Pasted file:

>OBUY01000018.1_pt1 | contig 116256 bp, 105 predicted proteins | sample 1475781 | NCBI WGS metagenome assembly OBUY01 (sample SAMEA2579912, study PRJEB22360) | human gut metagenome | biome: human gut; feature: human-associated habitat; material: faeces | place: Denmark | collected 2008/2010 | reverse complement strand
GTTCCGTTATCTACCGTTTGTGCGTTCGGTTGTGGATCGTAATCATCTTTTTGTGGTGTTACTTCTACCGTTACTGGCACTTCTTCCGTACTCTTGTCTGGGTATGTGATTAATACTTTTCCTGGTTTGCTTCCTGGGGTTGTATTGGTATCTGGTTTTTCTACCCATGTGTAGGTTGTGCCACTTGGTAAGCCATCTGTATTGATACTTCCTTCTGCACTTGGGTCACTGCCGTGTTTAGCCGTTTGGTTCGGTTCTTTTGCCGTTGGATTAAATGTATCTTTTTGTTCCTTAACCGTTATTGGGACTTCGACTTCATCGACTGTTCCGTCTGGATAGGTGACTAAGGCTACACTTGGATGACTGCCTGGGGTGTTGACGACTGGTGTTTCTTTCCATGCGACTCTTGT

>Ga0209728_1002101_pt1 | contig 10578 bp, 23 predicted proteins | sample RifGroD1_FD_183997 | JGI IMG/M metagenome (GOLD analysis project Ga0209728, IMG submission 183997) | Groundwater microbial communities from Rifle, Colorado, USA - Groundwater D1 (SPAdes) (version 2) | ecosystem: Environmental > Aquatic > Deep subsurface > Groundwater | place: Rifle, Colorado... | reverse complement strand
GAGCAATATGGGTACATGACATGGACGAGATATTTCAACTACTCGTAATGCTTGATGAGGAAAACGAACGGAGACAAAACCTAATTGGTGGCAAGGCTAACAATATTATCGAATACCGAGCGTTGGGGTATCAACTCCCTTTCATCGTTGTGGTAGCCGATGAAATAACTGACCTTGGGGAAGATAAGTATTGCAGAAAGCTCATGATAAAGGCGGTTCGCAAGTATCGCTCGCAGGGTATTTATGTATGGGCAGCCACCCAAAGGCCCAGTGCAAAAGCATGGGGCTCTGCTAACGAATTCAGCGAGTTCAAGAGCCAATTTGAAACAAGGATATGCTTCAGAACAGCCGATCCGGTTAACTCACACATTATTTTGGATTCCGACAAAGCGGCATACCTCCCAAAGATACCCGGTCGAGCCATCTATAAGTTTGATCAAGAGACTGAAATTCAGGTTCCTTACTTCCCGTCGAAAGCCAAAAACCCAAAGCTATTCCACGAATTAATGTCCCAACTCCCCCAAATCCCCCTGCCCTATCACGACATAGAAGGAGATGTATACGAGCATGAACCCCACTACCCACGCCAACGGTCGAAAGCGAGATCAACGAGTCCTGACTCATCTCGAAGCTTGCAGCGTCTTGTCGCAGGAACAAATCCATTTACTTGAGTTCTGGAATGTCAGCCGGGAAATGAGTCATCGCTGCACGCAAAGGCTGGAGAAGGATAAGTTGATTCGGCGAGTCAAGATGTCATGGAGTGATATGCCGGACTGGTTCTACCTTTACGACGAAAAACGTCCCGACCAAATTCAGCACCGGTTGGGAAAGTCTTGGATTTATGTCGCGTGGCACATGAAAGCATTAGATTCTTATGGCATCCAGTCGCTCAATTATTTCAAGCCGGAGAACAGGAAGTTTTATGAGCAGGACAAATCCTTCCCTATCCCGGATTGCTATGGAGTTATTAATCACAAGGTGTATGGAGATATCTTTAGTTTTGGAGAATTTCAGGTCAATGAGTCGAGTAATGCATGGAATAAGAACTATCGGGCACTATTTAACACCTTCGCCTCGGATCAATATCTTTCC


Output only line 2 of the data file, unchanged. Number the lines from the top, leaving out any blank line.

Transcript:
GTTCCGTTATCTACCGTTTGTGCGTTCGGTTGTGGATCGTAATCATCTTTTTGTGGTGTTACTTCTACCGTTACTGGCACTTCTTCCGTACTCTTGTCTGGGTATGTGATTAATACTTTTCCTGGTTTGCTTCCTGGGGTTGTATTGGTATCTGGTTTTTCTACCCATGTGTAGGTTGTGCCACTTGGTAAGCCATCTGTATTGATACTTCCTTCTGCACTTGGGTCACTGCCGTGTTTAGCCGTTTGGTTCGGTTCTTTTGCCGTTGGATTAAATGTATCTTTTTGTTCCTTAACCGTTATTGGGACTTCGACTTCATCGACTGTTCCGTCTGGATAGGTGACTAAGGCTACACTTGGATGACTGCCTGGGGTGTTGACGACTGGTGTTTCTTTCCATGCGACTCTTGT